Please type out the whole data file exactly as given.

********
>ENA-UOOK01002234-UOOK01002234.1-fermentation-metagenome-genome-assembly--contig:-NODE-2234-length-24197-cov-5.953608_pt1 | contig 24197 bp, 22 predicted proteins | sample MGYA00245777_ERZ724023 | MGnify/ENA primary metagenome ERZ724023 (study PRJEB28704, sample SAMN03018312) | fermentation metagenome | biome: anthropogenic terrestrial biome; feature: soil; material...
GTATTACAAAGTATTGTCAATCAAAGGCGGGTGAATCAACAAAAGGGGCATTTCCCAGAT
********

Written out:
>ENA-UOOK01002234-UOOK01002234.1-fermentation-metagenome-genome-assembly--contig:-NODE-2234-length-24197-cov-5.953608_pt1 | contig 24197 bp, 22 predicted proteins | sample MGYA00245777_ERZ724023 | MGnify/ENA primary metagenome ERZ724023 (study PRJEB28704, sample SAMN03018312) | fermentation metagenome | biome: anthropogenic terrestrial biome; feature: soil; material...
GTATTACAAAGTATTGTCAATCAAAGGCGGGTGAATCAACAAAAGGGGCATTTCCCAGAT